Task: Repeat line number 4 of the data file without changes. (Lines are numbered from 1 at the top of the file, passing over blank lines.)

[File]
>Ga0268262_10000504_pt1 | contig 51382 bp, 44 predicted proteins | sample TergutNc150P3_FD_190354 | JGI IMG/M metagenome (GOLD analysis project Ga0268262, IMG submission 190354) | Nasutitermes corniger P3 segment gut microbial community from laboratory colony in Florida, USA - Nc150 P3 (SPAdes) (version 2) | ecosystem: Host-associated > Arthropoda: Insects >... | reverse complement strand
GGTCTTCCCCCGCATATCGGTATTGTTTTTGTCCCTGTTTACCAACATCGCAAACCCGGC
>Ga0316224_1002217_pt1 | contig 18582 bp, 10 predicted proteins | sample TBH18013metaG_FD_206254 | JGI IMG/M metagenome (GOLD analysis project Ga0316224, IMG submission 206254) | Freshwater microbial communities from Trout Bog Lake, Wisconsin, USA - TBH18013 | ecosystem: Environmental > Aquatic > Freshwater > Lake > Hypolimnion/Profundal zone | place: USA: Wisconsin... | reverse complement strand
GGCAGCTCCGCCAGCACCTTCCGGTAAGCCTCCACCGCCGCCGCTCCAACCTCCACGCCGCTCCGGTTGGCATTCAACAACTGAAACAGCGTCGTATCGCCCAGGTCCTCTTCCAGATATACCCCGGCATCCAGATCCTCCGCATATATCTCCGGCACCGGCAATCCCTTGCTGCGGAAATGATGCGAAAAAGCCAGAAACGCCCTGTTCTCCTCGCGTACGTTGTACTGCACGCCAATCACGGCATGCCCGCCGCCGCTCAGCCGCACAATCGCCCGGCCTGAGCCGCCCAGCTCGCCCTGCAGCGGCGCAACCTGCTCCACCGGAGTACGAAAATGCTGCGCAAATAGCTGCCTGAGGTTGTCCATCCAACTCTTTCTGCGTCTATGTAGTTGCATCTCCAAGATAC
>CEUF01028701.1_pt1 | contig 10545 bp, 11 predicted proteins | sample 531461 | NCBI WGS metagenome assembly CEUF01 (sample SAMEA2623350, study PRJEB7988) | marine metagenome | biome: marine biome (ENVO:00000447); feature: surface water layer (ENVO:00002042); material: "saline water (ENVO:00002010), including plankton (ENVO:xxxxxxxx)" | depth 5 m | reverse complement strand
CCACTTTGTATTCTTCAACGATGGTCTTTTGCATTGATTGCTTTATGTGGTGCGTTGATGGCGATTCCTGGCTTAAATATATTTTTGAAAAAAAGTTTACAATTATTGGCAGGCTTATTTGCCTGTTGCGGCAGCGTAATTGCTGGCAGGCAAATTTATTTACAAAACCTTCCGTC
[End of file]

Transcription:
GGCAGCTCCGCCAGCACCTTCCGGTAAGCCTCCACCGCCGCCGCTCCAACCTCCACGCCGCTCCGGTTGGCATTCAACAACTGAAACAGCGTCGTATCGCCCAGGTCCTCTTCCAGATATACCCCGGCATCCAGATCCTCCGCATATATCTCCGGCACCGGCAATCCCTTGCTGCGGAAATGATGCGAAAAAGCCAGAAACGCCCTGTTCTCCTCGCGTACGTTGTACTGCACGCCAATCACGGCATGCCCGCCGCCGCTCAGCCGCACAATCGCCCGGCCTGAGCCGCCCAGCTCGCCCTGCAGCGGCGCAACCTGCTCCACCGGAGTACGAAAATGCTGCGCAAATAGCTGCCTGAGGTTGTCCATCCAACTCTTTCTGCGTCTATGTAGTTGCATCTCCAAGATAC